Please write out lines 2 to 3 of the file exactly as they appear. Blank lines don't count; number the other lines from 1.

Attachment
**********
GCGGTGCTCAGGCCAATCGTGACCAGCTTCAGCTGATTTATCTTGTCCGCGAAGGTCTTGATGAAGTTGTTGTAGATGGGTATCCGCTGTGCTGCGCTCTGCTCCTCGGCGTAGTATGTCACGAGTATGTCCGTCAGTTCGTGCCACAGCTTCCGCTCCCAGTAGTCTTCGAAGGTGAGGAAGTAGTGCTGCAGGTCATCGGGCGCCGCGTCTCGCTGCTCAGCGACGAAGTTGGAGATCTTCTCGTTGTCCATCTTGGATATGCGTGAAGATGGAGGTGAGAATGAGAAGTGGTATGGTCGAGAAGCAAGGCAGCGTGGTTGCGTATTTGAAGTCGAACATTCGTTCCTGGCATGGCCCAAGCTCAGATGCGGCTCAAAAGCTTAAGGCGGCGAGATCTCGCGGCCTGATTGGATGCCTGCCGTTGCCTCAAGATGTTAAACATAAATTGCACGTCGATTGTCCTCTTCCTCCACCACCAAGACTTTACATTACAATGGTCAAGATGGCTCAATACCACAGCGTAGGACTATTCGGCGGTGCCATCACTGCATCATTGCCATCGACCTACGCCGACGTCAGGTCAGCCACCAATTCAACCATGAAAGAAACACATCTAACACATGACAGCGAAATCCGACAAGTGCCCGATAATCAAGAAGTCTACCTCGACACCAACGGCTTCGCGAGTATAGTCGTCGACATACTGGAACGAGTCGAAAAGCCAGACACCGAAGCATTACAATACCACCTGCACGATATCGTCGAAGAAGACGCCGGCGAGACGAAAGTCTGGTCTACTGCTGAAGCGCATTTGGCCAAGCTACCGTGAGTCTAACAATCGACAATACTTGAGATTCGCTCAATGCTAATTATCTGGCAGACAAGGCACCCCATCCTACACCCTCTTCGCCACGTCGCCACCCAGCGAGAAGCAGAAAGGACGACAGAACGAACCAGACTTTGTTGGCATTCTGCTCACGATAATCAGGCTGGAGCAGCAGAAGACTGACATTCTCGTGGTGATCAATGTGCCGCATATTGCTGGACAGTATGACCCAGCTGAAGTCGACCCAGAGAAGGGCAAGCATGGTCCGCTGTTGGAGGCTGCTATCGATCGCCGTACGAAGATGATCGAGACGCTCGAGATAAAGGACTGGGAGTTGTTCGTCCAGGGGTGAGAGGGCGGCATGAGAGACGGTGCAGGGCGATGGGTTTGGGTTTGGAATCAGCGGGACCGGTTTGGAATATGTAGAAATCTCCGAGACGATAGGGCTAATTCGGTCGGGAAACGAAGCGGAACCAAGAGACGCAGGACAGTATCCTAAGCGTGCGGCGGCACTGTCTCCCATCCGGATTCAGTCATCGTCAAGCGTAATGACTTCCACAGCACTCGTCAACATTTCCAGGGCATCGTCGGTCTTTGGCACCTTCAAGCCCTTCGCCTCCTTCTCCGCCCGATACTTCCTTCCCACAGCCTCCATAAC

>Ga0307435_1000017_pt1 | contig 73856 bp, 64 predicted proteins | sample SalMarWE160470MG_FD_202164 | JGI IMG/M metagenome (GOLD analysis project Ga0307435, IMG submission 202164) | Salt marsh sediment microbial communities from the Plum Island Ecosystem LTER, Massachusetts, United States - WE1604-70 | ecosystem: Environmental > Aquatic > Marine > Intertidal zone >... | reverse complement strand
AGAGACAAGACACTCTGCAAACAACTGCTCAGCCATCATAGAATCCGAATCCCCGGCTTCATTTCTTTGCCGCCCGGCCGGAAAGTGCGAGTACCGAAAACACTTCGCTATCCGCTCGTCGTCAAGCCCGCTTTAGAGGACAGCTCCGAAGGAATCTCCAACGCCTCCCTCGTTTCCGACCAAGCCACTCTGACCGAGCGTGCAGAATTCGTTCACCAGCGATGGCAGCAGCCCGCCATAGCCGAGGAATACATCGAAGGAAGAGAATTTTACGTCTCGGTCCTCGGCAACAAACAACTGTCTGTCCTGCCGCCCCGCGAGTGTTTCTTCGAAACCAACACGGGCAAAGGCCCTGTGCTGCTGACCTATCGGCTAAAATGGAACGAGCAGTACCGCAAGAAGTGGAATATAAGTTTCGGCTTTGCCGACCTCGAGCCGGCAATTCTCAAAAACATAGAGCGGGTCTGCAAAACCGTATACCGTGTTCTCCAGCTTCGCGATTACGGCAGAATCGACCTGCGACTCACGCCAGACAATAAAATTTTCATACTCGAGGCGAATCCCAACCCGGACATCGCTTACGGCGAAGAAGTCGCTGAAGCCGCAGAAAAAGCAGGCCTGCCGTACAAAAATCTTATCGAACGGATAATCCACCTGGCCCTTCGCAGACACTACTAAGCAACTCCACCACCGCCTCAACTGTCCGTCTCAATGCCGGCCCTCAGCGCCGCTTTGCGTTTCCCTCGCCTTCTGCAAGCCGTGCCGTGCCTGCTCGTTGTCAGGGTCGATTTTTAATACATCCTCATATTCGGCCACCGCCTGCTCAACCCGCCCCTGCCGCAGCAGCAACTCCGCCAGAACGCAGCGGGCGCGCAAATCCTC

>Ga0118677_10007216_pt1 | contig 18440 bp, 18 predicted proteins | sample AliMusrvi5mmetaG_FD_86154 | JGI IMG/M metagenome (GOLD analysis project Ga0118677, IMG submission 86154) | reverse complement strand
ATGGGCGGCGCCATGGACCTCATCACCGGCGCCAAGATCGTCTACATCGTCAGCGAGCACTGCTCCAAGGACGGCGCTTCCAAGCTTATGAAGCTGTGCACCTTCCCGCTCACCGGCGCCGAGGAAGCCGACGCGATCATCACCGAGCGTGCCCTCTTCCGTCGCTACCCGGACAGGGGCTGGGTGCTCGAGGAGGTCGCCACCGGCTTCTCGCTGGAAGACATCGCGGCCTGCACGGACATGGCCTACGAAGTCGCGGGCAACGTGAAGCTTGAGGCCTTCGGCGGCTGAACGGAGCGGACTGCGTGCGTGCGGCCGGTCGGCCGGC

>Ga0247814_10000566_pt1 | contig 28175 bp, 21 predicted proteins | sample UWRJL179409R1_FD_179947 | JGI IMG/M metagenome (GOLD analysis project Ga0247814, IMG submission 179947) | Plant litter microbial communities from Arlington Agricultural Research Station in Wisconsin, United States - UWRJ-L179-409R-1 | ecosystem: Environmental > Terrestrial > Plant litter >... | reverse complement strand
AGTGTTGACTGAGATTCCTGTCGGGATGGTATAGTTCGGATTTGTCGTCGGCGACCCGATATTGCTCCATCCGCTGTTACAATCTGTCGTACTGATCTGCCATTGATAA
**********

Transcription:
>Ga0307435_1000017_pt1 | contig 73856 bp, 64 predicted proteins | sample SalMarWE160470MG_FD_202164 | JGI IMG/M metagenome (GOLD analysis project Ga0307435, IMG submission 202164) | Salt marsh sediment microbial communities from the Plum Island Ecosystem LTER, Massachusetts, United States - WE1604-70 | ecosystem: Environmental > Aquatic > Marine > Intertidal zone >... | reverse complement strand
AGAGACAAGACACTCTGCAAACAACTGCTCAGCCATCATAGAATCCGAATCCCCGGCTTCATTTCTTTGCCGCCCGGCCGGAAAGTGCGAGTACCGAAAACACTTCGCTATCCGCTCGTCGTCAAGCCCGCTTTAGAGGACAGCTCCGAAGGAATCTCCAACGCCTCCCTCGTTTCCGACCAAGCCACTCTGACCGAGCGTGCAGAATTCGTTCACCAGCGATGGCAGCAGCCCGCCATAGCCGAGGAATACATCGAAGGAAGAGAATTTTACGTCTCGGTCCTCGGCAACAAACAACTGTCTGTCCTGCCGCCCCGCGAGTGTTTCTTCGAAACCAACACGGGCAAAGGCCCTGTGCTGCTGACCTATCGGCTAAAATGGAACGAGCAGTACCGCAAGAAGTGGAATATAAGTTTCGGCTTTGCCGACCTCGAGCCGGCAATTCTCAAAAACATAGAGCGGGTCTGCAAAACCGTATACCGTGTTCTCCAGCTTCGCGATTACGGCAGAATCGACCTGCGACTCACGCCAGACAATAAAATTTTCATACTCGAGGCGAATCCCAACCCGGACATCGCTTACGGCGAAGAAGTCGCTGAAGCCGCAGAAAAAGCAGGCCTGCCGTACAAAAATCTTATCGAACGGATAATCCACCTGGCCCTTCGCAGACACTACTAAGCAACTCCACCACCGCCTCAACTGTCCGTCTCAATGCCGGCCCTCAGCGCCGCTTTGCGTTTCCCTCGCCTTCTGCAAGCCGTGCCGTGCCTGCTCGTTGTCAGGGTCGATTTTTAATACATCCTCATATTCGGCCACCGCCTGCTCAACCCGCCCCTGCCGCAGCAGCAACTCCGCCAGAACGCAGCGGGCGCGCAAATCCTC